A theme that I’ve always been interested in is ‘what does it mean to be a man’, and especially in Australia the concept of machismo, of good vs bad that is all wrapped up in there. I had a good thinking about what I enjoyed watching as a kid and it was action films. In Australia though we have a tendency to not make this type of films, it’s a bit of a cultural fringe out there. But I wanted to do that kind of film and yet throw it in a different setting and also have this mentor-apprentice relationship at the center whilst making sure the regular audience felt save and came away from it, feeling like they were in good hands. I could’ve gone and made a very dark and full on brutal film that no one would’ve watched. That’s a genre many Australian filmmakers do really well and my piers have done it so well but I wanted to do something different and try to speak to an audience that’s a little wider. So now I’m quite excited but also extremely nervous since recently it seems like in Australia people don’t go see many Australian films.
The interesting mentor-apprentice relationship at the core the film is aptly captured by a duo of performers that coincidentally are in a similar position in their acting careers with McGregor being the navigated professional and Thwaites the promising newbie. Avery talked about how he came about to work with them and what a wonderful experience it was.
Ewan came to this project with a really open attitude. He knew that this was an exciting role as he got to play the bad boy and do something he hadn’t been doing for a while, pretty much since Trainspotting (1996). He’s been doing lots of leading roles next to beautiful women while here he gets to play against a bunch of sweaty blokes and he gets to fire machine guns and do something that has the excitement of the action and yet this father-son relationship which he loved. When I wrote him a letter, he responded to my personal story that inspired the themes. But then in terms of working on set he was just perfect for the role cause he’s knightly charming and the character has this duality of being Machiavellian and yet grooming people and making them feel really welcome like he does by taking Brenton’s character under his wing.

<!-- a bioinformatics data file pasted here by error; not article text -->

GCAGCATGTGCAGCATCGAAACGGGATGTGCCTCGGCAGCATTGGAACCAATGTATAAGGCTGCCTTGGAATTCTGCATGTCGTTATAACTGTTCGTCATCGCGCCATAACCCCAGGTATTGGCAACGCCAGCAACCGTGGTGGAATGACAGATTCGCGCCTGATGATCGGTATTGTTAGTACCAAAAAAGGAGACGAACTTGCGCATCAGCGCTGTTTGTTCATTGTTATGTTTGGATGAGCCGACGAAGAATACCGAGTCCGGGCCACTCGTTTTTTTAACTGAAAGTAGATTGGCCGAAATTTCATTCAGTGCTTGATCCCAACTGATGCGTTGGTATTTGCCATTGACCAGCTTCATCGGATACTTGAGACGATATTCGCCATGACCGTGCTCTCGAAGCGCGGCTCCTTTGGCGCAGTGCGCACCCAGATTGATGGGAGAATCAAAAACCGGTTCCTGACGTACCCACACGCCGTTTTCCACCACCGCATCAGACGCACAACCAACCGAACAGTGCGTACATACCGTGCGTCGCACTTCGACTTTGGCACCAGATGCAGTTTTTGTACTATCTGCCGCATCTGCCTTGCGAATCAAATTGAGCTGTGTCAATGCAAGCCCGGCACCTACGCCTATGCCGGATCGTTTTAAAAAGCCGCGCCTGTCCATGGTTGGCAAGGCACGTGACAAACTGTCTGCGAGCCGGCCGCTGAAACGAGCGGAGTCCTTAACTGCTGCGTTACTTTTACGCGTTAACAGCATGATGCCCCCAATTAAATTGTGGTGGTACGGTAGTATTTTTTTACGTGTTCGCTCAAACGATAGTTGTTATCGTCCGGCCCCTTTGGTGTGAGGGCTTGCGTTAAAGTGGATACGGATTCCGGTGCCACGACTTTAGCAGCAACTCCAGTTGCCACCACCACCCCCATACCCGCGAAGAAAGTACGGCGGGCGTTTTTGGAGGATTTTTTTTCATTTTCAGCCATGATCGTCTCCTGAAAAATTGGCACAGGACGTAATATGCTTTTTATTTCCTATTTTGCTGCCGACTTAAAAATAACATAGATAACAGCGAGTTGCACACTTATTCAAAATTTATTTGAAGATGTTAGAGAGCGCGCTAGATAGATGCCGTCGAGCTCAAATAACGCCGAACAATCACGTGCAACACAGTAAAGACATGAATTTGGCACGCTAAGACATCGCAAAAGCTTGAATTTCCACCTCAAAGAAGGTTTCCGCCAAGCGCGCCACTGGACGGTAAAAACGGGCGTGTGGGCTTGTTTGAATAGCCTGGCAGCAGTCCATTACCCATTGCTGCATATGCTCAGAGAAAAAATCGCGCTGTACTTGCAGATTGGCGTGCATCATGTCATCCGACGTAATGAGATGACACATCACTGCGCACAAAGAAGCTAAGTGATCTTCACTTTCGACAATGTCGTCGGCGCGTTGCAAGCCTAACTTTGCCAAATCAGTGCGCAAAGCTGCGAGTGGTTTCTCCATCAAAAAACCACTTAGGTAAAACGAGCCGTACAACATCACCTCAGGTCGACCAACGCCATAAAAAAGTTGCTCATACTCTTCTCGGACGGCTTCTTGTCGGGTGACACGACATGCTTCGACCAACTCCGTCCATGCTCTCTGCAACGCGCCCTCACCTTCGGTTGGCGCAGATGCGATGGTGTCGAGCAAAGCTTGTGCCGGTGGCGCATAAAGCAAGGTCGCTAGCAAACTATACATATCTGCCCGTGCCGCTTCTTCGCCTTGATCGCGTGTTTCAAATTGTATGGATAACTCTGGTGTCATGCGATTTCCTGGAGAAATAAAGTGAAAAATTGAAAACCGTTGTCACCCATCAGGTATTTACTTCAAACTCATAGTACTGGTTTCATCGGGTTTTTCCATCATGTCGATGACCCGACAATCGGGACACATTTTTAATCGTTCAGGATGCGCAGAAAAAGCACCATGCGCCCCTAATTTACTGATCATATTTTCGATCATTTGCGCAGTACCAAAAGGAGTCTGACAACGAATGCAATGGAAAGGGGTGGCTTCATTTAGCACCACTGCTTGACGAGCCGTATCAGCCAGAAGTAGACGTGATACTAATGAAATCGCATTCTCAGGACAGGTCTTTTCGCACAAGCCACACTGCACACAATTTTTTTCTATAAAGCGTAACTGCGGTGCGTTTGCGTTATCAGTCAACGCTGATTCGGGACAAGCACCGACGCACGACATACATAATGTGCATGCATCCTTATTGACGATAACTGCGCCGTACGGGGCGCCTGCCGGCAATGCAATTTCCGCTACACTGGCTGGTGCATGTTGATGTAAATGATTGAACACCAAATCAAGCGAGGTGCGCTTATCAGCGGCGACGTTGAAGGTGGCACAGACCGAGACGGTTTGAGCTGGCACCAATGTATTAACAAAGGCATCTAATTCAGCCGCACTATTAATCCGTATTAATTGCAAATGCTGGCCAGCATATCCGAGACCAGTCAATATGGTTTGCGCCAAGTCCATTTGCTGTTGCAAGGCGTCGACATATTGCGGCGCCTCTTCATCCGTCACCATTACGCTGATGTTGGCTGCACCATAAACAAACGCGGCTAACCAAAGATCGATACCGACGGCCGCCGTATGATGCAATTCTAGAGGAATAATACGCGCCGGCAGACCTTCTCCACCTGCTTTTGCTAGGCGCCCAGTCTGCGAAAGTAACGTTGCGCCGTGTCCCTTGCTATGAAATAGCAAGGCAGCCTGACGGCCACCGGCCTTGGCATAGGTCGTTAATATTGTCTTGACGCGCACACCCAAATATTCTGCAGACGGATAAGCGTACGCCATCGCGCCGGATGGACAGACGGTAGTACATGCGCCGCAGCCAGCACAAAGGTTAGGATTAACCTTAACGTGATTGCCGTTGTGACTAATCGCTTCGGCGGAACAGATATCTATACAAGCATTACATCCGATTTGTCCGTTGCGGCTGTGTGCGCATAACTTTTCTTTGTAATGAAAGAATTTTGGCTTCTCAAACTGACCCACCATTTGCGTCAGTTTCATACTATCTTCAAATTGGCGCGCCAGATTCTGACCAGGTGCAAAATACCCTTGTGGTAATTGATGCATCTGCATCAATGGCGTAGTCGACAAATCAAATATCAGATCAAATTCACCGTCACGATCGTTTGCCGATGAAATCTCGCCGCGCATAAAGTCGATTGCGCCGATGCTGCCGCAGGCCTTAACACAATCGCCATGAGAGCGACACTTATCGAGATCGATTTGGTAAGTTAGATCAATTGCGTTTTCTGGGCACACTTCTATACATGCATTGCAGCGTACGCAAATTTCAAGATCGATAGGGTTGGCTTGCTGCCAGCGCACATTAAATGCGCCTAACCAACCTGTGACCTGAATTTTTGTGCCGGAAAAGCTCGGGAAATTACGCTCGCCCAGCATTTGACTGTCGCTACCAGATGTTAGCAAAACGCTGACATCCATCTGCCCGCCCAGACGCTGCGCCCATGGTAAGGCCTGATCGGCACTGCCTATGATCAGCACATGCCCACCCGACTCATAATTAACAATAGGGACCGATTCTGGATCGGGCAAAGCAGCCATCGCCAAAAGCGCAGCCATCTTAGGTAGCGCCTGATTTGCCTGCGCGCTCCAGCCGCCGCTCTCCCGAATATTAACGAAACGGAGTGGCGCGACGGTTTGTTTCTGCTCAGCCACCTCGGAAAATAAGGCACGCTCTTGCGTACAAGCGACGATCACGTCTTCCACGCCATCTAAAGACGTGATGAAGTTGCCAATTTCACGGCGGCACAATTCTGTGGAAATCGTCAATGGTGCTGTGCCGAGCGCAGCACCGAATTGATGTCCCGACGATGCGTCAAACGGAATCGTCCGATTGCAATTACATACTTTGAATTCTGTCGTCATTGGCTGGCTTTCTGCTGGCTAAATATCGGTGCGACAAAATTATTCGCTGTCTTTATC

Speaking of Brenton, I needed to have a kid that Ewan’s character would see a little bit of himself in, in order to use him for what he needs but also cause he sees the potential in this kid and wants to try him up. That’s what happens in the criminal underworld, this big tradition that senior crew guys take on junior crew guys and try them up. So when I was casting the film in LA, Brenton came in and he immediately blew me away. I hadn’t seen anything he’d done cause most of his main stuff back then was still in post-production hence I purely cast him for what he was doing in the room. Then I took him to meet Ewan and they got along immediately and you could tell their chemistry was great. I think their performances in this film are quite edgy cause Brenton hadn’t done anything this raw and it’s great to see him coming around so well, whilst I think it’s exciting that Ewan is going back to a grittier role and I hope audiences will agree.
To wrap our nice chat, the lovely filmmaker has some humble words of wisdom when asked about what kind of advice he’d feel like giving to young aspiring filmmakers out there.
Well, I’ve barely done one film so I still need advice myself but I reckon you just need to find something that feels truthful to you and then you can make any film you want to make as long as you understand the emotional core and everything else from there falls into place. If you’re truthful to yourself, I think, everyone can recognize that and is going to want to get behind it.
Son Of A Gun is released in UK cinemas on January 30th
Francesco Cerniglia – Film Editor